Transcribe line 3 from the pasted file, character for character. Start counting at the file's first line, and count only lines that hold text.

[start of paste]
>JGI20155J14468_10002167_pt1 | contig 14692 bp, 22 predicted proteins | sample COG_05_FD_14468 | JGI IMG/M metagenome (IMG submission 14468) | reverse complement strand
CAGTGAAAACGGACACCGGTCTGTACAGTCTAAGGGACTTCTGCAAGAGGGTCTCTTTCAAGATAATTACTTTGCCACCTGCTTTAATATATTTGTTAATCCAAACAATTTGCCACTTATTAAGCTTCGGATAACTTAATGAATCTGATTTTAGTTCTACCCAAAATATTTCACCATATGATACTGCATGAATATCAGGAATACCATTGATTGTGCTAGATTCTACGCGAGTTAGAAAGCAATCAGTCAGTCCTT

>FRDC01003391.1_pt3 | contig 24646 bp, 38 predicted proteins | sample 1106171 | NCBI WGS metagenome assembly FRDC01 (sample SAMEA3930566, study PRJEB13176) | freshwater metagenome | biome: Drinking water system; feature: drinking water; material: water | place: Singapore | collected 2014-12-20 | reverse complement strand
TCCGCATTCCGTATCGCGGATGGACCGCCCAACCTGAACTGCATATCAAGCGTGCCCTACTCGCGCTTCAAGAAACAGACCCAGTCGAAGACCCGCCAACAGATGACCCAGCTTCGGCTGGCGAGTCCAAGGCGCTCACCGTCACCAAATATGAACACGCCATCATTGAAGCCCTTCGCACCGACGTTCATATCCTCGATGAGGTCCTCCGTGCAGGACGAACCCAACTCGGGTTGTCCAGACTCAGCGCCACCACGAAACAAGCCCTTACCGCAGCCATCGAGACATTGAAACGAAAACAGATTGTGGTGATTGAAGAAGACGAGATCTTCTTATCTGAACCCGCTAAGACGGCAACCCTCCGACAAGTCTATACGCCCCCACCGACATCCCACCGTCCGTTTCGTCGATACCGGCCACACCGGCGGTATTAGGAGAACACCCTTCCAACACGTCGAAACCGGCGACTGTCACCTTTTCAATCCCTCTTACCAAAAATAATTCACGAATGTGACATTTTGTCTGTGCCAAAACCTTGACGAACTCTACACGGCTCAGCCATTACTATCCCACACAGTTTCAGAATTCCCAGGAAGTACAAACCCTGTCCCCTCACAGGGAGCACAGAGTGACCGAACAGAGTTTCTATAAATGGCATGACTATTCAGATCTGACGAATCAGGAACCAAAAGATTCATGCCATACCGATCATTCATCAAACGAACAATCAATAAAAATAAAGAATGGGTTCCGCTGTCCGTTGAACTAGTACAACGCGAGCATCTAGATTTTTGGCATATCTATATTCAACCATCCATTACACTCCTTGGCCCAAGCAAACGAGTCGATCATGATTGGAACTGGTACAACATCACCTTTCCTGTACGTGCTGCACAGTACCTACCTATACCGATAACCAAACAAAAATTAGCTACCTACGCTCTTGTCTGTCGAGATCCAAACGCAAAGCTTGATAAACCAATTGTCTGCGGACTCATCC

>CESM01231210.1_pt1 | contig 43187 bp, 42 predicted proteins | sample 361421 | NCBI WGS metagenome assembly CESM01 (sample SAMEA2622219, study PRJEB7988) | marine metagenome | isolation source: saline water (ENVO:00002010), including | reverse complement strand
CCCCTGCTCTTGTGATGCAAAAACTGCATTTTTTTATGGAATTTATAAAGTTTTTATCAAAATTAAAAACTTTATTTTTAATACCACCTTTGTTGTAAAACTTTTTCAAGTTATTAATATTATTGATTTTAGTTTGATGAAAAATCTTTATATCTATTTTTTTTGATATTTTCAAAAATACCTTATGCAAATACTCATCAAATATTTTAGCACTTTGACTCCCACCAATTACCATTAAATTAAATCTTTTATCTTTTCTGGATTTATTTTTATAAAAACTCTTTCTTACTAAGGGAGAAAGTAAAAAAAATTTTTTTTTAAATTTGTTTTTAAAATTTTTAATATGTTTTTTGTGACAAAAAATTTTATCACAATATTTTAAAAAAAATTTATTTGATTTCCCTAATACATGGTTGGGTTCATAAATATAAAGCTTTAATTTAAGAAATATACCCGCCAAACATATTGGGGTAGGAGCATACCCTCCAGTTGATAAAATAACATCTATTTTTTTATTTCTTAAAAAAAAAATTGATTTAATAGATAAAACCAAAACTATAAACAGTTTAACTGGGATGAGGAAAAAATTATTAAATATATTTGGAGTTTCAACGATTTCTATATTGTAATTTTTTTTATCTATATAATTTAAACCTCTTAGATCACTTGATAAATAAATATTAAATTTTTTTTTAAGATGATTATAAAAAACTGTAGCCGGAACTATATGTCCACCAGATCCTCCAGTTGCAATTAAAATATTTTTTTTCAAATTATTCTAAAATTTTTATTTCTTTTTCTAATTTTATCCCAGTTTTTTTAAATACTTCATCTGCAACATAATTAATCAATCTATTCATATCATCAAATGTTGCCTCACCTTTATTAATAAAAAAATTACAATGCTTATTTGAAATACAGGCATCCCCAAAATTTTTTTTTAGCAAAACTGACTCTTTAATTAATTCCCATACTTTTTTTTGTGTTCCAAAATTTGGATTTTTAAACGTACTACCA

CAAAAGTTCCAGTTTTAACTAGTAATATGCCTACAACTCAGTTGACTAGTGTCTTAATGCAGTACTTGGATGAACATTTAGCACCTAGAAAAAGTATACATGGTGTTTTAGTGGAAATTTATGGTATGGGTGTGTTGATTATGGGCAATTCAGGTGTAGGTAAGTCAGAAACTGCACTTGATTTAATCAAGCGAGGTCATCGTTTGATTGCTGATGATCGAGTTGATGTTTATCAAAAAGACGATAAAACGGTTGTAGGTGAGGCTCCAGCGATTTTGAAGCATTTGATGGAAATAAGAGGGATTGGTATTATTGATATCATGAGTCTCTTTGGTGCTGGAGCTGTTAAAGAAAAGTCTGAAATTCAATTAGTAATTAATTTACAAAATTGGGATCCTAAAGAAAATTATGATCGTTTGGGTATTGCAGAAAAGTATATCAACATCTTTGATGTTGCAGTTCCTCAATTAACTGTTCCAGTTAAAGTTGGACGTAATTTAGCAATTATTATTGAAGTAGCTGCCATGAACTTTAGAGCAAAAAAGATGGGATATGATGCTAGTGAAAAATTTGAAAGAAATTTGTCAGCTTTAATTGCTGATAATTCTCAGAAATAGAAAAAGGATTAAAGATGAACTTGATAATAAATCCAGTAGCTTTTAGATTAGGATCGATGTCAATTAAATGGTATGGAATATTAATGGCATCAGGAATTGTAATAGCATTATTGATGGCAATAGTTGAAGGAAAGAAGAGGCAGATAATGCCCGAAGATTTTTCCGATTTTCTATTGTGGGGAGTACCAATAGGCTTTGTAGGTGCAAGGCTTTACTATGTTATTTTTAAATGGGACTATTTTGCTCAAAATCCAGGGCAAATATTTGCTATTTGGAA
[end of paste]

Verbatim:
>FRDC01003391.1_pt3 | contig 24646 bp, 38 predicted proteins | sample 1106171 | NCBI WGS metagenome assembly FRDC01 (sample SAMEA3930566, study PRJEB13176) | freshwater metagenome | biome: Drinking water system; feature: drinking water; material: water | place: Singapore | collected 2014-12-20 | reverse complement strand